These spiny-rayed or Acanthopterygian fishes, of which our common perch is the type, are distinguished among their relatives in having only one or two spines in the anal fin, the allied Cen-trarchid* and Scrranid* having three or more. The Pent da are essentially fresh-water fishes, only a few out of the 95 species of which the family is composed entering salt water (Lucioperca, Percarind). They are carnivorous, and their range of distribution is confined to Europe, Western Asia, Siberia, and North America. With the exception of the species of the genera Perca and Lucioperca they are small or very small fishes.
The common perch of Europe (Pcrca fluviatilis) is characterised by two dorsal fins, the anterior of which is composed of 14 to 16 spines, the posterior of 2 spines and 13 to 15 soft rays; the anal fin has 2 spines and 8 to 10 soft rays; the scales are small and rough (80 to 98 in a longitudinal series, 58 to 67 in the lateral line); the body is olive or dark green above, passing to golden yellow down the sides, usually with from 5 to 7 vertical dark bars, lost on the sides, the first below the origin of the dorsal fin; the belly is white; the spinous dorsal is greyish, with a deep black spot behind and sometimes another in front; the ventrals and the anal are orange or red. The largest specimen examined by me measures 18 inches.
The perch inhabits nearly the whole of Europe, with the exception of the Spanish Peninsula, and it extends into Asia as far east as Lake Baikal. It is absent from the Isle of Wight. It has been thoroughly acclimatised in New South Wales. It prefers clear, slightly running waters, with plenty of vegetation, round which it twines its band-shaped strings of eggs, often measuring 3 feet in length and 1 inch in width; the breeding season is in April and May. Males appear to be less numerous than females.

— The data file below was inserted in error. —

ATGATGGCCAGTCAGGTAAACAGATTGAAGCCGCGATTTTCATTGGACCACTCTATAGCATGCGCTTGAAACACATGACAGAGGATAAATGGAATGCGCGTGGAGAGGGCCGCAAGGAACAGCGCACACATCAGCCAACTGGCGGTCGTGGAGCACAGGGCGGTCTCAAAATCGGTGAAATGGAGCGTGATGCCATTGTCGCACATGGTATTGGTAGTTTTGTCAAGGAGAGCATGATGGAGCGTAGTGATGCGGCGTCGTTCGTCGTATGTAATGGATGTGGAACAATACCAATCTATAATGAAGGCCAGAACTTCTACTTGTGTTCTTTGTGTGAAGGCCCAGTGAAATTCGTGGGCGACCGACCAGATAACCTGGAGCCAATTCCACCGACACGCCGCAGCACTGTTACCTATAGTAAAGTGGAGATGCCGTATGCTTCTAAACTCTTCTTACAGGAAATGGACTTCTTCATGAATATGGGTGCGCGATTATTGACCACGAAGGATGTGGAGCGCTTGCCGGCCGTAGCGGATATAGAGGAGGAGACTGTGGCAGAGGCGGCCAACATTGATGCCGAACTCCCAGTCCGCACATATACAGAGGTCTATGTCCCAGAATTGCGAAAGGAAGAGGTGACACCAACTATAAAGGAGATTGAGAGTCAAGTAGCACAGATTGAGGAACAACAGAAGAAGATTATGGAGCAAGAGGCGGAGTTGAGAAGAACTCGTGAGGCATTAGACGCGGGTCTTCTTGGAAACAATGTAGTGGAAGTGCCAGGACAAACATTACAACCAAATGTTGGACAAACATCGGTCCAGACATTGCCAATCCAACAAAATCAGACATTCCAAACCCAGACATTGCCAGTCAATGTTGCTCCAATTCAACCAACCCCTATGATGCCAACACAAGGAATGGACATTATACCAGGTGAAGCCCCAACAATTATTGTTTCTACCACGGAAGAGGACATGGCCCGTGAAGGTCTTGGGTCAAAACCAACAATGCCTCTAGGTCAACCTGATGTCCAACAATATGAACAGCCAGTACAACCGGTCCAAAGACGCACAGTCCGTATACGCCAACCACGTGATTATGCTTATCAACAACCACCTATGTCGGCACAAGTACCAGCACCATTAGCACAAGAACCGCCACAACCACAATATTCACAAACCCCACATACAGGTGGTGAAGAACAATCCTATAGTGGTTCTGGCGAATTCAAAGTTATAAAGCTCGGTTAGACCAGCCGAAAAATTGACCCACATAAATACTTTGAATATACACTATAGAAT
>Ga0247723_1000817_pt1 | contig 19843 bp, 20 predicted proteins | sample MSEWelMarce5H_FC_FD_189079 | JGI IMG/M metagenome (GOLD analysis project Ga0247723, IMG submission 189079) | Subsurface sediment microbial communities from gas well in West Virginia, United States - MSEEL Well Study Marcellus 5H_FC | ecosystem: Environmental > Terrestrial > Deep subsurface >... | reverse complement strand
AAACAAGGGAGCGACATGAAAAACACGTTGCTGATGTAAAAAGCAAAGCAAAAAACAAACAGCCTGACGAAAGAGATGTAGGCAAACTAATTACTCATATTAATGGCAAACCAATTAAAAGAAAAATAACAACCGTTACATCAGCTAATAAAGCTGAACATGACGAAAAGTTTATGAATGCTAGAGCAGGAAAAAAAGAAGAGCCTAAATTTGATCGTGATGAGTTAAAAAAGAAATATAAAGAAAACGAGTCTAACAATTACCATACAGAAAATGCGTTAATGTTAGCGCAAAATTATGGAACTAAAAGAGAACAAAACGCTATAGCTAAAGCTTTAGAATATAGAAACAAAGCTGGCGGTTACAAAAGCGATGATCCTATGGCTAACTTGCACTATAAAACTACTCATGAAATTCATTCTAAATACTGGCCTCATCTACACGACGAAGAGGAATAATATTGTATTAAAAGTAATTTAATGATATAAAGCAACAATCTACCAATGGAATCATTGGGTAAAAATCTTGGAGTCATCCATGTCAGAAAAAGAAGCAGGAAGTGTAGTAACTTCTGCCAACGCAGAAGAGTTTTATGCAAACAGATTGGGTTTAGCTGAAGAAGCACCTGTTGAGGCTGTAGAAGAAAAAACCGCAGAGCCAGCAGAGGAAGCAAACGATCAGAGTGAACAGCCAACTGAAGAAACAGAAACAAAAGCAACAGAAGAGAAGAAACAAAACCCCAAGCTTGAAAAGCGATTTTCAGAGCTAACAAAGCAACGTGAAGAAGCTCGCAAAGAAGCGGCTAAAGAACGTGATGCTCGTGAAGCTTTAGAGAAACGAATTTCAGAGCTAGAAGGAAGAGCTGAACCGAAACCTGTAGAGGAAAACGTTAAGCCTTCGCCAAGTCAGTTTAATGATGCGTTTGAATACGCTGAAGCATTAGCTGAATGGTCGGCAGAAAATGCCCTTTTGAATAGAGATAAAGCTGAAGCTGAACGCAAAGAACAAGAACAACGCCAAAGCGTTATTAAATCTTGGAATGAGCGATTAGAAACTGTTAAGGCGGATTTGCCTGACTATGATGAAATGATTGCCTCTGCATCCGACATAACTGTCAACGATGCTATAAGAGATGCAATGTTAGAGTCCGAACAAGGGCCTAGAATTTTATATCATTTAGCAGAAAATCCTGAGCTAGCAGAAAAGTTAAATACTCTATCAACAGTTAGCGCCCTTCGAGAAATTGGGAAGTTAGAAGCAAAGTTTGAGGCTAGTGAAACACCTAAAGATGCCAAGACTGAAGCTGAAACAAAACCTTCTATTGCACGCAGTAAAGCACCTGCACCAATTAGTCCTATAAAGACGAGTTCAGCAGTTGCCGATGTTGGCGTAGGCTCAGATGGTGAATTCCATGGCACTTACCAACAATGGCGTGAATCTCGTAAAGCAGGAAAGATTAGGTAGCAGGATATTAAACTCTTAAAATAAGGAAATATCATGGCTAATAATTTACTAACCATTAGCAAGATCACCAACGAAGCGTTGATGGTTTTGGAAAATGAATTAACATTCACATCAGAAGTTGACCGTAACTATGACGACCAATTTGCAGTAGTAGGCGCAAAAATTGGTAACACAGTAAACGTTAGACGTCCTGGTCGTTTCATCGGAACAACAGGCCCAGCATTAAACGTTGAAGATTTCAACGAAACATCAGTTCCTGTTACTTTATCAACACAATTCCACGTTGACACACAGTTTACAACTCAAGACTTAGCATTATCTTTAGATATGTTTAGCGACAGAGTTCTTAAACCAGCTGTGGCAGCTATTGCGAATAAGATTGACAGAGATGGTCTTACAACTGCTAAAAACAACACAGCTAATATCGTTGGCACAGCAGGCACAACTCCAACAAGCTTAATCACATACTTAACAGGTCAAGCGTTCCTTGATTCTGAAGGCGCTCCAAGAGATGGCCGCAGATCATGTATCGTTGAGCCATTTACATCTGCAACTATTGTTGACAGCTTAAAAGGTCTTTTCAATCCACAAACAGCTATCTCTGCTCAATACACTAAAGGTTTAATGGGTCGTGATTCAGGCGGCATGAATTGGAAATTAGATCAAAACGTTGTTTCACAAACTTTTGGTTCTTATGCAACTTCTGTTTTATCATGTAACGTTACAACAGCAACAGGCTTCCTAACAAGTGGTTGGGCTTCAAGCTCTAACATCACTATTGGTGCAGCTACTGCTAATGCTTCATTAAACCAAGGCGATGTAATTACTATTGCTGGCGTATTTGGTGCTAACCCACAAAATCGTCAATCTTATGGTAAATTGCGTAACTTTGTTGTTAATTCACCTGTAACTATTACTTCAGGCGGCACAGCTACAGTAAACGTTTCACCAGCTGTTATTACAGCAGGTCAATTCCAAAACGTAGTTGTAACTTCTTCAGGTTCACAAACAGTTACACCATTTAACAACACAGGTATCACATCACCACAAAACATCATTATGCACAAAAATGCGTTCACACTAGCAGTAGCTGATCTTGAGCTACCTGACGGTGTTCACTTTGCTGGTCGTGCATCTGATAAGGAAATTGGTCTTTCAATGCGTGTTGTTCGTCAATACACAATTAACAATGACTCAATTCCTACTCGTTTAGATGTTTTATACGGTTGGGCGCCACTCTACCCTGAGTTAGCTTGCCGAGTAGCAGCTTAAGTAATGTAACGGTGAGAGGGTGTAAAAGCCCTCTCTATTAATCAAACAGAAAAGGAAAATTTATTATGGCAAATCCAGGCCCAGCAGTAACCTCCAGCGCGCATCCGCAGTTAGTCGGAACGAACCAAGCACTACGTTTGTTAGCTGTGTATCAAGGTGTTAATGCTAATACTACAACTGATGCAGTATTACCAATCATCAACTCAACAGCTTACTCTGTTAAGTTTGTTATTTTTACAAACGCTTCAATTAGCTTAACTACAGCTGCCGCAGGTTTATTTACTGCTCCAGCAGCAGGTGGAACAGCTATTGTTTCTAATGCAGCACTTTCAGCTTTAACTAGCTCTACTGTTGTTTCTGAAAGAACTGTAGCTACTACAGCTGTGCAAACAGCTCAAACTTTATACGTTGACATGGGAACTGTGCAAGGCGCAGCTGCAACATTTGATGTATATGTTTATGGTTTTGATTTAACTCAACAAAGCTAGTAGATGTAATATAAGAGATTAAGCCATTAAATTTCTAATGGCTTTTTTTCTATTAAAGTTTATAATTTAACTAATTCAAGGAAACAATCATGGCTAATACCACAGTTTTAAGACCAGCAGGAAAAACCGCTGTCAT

The place of our perch is taken in North America by a very closely allied species, P. flavcscens) which has the same general appearance and the same habits.
27.- Perch At Rest.
The family Percidae is represented in England by a second form, the ruff, or pope (Accrina cernua), distinguished by its single dorsal fin with 13 to 16 spines and 11 to 15 soft rays, and by its marbled or speckled colouration. Owing to its small size it is of little interest to the angler.
The finest members of the family are the pike-perch (Lucioperca), the several species of which occur in Continental Europe and Scandinavia, the Black and Caspian Seas. Western and Central Asia, and Canada and the Eastern United States. The best known is the sander (L. sandra), one of the most valued fishes of Germany and Russia, growing to over 3½ feet in length and a weight of 30 lbs. The natural habitat of this species does not extend westwards beyond the Elbe system, but it has been successfully introduced in the Rhine, whence it has spread to various parts of Holland and Belgium. As it has no objection to brackish water, young specimens have frequently been caught at the mouths of Dutch rivers within the last few years, and sent over along with smelts to the London market. As its name indicates, the pike-perch has something of the pike in its appearance; it differs from the perch in its larger mouth with more powerful dentition, the more elongate shape of the body, and the more elongate soft dorsal fin. in which there are 19 to 23 rays.